Yale's Summer School of Music.
Sibelius did it. Rachmaninoff did it. You, too, can spend your summer days on a nineteenth-century estate in Norfolk, Connecticut, making splendid music in the grass—if you're good enough. The Yale Summer School of Music accepts only 40 of the 300 or so young instrumentalists who apply every year to its chamber music program, housed at the former home of arts patron Ellen Battell Stoeckel (1851–1939).
During her lifetime, Stoeckel brought the world’s greatest musicians to her estate for public concerts. In her will, she left the property “for the benefit and development of the Yale School of Music,” and today students and leading musicians perform there every summer in Yale’s celebrated Norfolk Chamber Music Festival. (Concerts take place in the 1906 Music Shed. Playing outside is for fun, or photography sessions.)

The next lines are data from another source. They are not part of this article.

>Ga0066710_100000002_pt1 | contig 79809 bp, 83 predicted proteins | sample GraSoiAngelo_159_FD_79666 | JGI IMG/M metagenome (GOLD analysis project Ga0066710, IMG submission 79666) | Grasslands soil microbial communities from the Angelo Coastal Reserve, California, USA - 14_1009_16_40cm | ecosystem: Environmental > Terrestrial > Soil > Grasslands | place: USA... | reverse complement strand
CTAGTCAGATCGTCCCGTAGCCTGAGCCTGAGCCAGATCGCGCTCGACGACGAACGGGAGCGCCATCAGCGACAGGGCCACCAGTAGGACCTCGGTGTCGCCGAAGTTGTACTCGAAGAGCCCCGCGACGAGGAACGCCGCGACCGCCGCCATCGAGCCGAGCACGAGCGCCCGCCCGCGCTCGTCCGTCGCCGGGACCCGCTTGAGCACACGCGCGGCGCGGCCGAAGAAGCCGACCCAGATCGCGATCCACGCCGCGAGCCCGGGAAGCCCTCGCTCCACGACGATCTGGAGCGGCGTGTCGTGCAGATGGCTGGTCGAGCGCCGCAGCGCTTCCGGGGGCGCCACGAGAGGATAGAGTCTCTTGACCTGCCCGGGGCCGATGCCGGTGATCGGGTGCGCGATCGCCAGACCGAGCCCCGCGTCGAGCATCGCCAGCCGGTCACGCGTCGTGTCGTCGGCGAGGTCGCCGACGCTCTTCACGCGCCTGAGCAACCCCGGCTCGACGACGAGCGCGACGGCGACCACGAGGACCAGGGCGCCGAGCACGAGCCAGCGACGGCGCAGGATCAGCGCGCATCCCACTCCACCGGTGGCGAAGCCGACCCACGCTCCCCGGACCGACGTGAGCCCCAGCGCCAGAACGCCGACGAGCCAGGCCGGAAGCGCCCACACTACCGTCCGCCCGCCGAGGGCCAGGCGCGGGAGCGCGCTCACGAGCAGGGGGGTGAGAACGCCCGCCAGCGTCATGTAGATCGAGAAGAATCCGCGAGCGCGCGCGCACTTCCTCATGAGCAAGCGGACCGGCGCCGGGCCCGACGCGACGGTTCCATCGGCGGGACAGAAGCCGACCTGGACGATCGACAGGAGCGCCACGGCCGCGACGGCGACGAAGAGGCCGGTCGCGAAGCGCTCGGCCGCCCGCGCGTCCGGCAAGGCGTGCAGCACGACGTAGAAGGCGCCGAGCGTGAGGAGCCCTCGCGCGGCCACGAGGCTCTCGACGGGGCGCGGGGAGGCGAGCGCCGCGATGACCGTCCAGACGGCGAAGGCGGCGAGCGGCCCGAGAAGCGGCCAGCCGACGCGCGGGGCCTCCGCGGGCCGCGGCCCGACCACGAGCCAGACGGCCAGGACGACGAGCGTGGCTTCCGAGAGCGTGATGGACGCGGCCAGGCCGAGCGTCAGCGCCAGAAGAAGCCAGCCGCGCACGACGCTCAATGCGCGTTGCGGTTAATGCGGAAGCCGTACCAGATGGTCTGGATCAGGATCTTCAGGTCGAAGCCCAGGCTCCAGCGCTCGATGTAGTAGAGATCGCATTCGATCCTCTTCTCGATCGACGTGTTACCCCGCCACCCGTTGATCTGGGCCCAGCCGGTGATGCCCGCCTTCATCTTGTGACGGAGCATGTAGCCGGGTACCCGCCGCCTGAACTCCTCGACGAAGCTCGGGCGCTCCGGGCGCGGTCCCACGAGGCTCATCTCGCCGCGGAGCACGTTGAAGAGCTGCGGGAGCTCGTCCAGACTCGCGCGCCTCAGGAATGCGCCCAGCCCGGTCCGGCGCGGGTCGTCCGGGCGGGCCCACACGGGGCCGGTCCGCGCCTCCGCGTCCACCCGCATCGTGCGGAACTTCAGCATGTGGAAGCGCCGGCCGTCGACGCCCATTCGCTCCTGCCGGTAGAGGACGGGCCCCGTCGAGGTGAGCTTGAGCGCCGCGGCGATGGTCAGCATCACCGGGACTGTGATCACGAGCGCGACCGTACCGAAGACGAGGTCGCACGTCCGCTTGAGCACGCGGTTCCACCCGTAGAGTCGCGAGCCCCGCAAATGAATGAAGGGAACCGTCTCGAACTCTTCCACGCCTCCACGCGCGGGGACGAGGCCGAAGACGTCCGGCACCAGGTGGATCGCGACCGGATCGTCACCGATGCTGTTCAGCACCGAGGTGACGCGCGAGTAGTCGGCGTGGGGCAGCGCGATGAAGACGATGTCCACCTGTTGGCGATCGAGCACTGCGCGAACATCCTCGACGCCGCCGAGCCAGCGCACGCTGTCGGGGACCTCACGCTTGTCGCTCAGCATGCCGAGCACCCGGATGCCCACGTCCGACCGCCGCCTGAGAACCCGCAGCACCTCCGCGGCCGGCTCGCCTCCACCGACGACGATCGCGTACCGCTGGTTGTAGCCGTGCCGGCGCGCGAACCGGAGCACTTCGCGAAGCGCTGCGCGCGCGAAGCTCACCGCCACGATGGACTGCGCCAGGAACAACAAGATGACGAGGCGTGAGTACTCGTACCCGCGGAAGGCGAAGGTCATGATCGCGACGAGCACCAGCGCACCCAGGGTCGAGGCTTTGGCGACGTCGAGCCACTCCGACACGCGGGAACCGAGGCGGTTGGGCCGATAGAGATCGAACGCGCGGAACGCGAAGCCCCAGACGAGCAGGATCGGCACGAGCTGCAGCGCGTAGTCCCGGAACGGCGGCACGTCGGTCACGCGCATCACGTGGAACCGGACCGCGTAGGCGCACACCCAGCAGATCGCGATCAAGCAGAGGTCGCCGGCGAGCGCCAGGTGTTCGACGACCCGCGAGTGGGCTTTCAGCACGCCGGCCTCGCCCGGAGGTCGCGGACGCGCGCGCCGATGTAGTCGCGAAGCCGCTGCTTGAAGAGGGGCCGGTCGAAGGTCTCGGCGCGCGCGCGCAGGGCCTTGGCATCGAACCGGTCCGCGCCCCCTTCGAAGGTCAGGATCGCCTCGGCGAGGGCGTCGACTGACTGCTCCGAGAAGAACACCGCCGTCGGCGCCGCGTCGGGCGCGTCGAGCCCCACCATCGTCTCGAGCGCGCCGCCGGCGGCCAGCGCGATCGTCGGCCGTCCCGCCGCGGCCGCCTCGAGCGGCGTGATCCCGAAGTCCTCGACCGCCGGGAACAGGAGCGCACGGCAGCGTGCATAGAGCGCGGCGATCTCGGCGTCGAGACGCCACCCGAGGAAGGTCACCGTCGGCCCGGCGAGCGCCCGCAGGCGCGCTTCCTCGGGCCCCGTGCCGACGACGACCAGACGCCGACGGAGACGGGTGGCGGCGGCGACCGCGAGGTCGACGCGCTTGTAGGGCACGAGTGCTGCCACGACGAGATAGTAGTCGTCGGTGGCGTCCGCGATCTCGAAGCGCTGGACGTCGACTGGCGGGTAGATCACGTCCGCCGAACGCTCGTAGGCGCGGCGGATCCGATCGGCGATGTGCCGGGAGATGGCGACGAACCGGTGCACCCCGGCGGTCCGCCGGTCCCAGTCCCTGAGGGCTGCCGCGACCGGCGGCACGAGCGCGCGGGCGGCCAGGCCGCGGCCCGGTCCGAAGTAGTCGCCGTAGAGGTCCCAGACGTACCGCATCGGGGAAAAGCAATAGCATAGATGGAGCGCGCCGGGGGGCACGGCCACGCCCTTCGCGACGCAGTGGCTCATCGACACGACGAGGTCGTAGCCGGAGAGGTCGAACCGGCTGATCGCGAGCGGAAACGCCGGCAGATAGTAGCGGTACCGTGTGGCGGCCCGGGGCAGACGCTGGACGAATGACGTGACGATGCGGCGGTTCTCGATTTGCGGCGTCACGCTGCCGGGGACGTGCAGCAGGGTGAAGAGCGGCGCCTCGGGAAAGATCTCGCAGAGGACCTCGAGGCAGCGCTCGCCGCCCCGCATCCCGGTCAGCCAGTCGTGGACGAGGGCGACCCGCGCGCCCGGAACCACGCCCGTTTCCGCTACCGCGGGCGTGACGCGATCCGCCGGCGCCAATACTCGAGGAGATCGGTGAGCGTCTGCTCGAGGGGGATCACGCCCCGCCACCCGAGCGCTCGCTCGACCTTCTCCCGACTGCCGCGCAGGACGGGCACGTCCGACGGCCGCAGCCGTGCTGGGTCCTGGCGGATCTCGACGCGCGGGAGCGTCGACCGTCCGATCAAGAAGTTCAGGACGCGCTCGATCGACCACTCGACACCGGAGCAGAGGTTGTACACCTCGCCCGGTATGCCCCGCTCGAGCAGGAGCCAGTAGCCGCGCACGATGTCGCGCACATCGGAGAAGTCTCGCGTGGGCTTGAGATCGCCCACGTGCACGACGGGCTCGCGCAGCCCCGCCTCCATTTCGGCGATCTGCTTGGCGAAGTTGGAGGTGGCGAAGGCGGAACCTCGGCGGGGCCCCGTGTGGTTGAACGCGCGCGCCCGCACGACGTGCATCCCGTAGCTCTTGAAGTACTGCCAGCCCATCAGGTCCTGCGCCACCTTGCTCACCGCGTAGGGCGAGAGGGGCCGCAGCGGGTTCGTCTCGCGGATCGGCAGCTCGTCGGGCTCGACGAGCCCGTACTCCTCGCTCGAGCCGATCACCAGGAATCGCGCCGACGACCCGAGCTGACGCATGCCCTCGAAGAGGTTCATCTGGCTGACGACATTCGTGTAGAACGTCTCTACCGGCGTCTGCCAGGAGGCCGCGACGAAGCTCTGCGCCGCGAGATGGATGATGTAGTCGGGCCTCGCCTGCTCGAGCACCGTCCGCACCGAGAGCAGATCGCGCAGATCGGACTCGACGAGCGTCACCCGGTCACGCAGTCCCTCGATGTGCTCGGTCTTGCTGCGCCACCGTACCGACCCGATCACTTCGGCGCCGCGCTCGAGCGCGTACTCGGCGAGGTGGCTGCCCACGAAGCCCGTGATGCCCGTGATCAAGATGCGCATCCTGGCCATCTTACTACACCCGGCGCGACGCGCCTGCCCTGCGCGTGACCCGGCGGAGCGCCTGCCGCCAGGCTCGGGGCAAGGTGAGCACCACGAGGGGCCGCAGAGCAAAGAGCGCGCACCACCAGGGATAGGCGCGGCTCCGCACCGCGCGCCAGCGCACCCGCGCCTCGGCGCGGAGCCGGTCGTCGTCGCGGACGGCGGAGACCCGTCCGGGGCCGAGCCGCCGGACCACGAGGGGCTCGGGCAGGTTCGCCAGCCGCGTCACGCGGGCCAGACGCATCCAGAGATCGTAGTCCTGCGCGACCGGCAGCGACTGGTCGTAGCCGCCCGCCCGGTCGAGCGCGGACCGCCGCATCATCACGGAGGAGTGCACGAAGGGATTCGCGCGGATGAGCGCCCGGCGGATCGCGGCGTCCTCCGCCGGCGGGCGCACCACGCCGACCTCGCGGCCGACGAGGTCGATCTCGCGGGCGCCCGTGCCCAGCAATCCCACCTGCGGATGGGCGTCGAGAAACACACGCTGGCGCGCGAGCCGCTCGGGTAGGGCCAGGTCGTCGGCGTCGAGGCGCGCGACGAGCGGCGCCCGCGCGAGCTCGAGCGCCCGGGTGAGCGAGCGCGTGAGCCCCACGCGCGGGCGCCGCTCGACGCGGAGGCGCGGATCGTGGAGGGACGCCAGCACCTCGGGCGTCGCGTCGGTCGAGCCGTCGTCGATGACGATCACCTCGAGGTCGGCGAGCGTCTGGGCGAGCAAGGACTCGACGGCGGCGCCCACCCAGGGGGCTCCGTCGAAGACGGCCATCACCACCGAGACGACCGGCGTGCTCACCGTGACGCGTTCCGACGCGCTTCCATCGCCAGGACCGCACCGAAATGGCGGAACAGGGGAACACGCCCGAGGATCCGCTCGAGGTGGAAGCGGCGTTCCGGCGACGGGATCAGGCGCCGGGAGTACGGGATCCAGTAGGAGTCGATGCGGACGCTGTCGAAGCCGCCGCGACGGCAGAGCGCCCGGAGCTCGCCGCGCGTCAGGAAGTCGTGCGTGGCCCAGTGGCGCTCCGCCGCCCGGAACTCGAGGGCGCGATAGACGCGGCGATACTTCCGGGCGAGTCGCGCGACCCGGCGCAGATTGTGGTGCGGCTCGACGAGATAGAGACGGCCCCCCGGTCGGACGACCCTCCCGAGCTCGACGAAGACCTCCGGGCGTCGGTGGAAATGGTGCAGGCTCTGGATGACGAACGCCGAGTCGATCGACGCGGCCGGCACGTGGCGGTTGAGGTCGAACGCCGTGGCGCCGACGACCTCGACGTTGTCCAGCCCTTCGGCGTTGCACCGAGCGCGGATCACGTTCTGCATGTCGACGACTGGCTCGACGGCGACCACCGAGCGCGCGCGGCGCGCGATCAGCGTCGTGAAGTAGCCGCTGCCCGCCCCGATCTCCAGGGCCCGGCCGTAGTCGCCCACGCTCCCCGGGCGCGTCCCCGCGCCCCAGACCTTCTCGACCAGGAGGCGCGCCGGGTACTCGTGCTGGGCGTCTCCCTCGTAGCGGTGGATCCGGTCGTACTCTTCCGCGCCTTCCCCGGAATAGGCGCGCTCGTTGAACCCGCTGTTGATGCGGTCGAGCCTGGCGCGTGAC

When the wind quintet shown here attended last year, they spent some six hours a day practicing, performed weekly, and went to lectures and concerts almost every night. (Left to right: Brendan Ryan, Kemp Jernigan, Dana Cullen, Brittany Harrington, Wonkak Kim.) The setting was like being “in a Fitzgerald novel—it’s frozen in time,” says flutist Ryan, 22. “It’s just an ideal place to make music.”